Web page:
It is always amazing to me to watch the students develop their own models.  When I put the materials in the box, I have my own preconceived ideas about what they will do with them. However, they always surprise me!  Allowing students to have an open ended modeling experience in which there is not one right answer that allows them to attach their own unique vision to their understanding has proven to be very effective in my classroom.

Transmission of Sound:  Here is a student modeling transmission of sound with a slinky.  Notice that he explains that compressions are created by the sound and that he cites evidence that the sound is moving through the slinky.

Absorption of Sound:  This student models absorption of sound by having another student put on headphones.  Notice that she asks the student about the amplitude of her voice with and without the headphones to create clear comparison for evidence.

Transmission of Sound:  When demonstrating, this student uses a tuning fork and aluminum pie tin to model transmission.  Notice that he asks the students on the other side of the tin if they can hear/feel the vibrations and sound on the other side of the tin to serve as evidence of transmission.

Closure: Identifying Evidence

15 minutes

The purpose of the student models was to identify evidence of transmission, reflection and absorption of waves.  Thus, it is important that they connect to the similarities in evidence between sound and light waves.  Though different types of waves, the evidence that is helpful in identifying each is similar.  As a class, we brainstorm the type of evidence we would look for in a phenomena that would indicate that it is transmission, reflection, or absorption.  On the board, elmo, chart paper, etc., write down the students ideas of evidence.   Some examples students typically share are:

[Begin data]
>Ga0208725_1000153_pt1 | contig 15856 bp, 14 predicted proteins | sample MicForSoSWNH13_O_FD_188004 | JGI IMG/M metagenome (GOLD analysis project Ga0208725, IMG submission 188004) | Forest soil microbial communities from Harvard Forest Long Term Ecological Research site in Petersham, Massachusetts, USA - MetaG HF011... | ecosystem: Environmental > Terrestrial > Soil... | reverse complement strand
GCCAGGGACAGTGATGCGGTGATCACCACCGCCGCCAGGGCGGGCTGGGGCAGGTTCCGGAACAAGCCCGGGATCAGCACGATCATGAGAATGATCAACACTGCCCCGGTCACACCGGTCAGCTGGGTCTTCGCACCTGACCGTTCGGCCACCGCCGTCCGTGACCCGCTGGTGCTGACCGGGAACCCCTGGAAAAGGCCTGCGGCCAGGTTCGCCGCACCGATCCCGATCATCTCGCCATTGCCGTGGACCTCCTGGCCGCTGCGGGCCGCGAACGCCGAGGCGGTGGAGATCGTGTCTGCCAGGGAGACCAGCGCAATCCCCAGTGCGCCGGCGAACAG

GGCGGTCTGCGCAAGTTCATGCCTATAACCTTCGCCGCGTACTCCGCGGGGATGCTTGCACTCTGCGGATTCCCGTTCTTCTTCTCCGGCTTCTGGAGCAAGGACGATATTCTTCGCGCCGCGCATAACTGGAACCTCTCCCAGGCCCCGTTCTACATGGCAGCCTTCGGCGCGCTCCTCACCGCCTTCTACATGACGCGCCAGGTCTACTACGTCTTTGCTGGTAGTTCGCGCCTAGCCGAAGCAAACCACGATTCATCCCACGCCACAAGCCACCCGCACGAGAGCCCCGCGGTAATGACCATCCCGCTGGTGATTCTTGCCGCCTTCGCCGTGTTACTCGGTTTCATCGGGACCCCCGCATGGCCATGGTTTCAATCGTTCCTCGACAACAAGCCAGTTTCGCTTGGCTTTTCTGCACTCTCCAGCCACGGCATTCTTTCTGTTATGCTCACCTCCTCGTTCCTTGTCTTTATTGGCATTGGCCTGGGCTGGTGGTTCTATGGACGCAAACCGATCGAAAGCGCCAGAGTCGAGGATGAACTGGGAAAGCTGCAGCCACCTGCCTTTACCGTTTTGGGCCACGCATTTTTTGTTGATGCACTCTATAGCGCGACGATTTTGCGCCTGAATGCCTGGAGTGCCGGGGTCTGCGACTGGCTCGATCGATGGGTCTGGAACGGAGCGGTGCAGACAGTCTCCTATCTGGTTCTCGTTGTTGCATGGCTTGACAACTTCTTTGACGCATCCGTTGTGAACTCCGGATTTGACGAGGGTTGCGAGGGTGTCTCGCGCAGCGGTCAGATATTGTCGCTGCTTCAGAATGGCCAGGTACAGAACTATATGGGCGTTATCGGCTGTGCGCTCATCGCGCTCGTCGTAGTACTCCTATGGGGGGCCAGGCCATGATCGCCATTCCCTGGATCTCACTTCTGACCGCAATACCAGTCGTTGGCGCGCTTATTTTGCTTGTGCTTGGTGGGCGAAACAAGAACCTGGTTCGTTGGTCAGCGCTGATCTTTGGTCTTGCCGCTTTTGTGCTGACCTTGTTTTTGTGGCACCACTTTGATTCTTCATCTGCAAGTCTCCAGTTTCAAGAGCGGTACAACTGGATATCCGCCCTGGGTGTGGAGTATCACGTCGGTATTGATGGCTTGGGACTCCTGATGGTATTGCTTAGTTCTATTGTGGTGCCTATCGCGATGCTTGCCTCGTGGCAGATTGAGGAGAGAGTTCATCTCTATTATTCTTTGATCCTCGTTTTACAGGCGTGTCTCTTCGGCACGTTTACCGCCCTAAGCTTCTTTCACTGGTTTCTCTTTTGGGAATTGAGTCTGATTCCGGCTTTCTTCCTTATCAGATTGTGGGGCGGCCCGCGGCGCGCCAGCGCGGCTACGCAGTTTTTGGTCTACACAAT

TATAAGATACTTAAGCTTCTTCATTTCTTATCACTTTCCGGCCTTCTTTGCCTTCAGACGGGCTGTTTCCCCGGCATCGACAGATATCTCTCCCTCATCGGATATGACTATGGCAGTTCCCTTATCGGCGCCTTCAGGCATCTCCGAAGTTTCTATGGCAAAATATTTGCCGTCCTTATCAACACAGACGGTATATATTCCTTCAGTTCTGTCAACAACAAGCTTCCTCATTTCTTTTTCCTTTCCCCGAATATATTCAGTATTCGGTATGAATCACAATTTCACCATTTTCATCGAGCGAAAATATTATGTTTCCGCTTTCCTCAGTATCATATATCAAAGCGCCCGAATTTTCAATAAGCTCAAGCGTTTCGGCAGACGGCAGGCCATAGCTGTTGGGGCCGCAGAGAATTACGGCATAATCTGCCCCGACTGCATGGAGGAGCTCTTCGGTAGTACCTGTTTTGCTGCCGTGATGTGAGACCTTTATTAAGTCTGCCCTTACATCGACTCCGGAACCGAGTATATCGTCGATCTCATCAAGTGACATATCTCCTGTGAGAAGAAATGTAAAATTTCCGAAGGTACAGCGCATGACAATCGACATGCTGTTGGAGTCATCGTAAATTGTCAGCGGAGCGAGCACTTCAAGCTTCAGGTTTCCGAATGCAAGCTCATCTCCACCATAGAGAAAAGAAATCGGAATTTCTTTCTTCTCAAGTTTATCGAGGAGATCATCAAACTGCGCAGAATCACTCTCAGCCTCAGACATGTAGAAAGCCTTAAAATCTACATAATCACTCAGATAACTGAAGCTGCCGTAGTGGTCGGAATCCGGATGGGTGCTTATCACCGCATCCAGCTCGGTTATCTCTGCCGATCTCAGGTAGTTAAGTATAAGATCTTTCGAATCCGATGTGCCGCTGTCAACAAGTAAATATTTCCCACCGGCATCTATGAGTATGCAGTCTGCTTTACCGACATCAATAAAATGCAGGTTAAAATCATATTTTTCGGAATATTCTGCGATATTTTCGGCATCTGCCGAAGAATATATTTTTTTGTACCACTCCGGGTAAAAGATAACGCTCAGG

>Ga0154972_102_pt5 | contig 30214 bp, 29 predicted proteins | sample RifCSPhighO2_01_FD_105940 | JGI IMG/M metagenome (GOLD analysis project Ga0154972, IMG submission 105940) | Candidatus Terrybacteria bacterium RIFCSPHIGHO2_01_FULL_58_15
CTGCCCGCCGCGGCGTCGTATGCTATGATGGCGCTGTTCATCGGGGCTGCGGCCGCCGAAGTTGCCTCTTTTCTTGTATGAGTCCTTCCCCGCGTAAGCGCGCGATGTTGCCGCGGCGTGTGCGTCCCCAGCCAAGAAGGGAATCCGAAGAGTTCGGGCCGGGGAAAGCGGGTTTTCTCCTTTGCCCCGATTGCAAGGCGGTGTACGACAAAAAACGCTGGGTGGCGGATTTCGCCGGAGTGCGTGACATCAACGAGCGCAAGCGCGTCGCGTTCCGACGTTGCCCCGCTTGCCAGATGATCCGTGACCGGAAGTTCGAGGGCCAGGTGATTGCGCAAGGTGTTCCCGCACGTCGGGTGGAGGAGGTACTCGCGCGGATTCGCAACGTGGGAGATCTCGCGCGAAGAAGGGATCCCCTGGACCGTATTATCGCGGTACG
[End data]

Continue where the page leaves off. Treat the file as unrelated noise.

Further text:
• Evidence of Reflection:  You can see/hear the wave come back from the matter it hit on the same side as the disturbance.
  • Evidence of Absorption:  You can see/hear the wave "less" on the other side of the matter, specifically with light students mention that the object may get hot.
  • Evidence of Transmission:  You can see/hear the wave on the other side of the matter.


Prior to the end of the class period, I ask the students to rate themselves again on a scale of 1 to 4 on Skill 4: I can provide evidence of reflection, absorption, and reflection in the world..    We then discuss how the number changed from the beginning of the class to the end of the class and connect that growth to the idea that they knew what they were supposed to be learning and were able to make connections to the skill/learning target.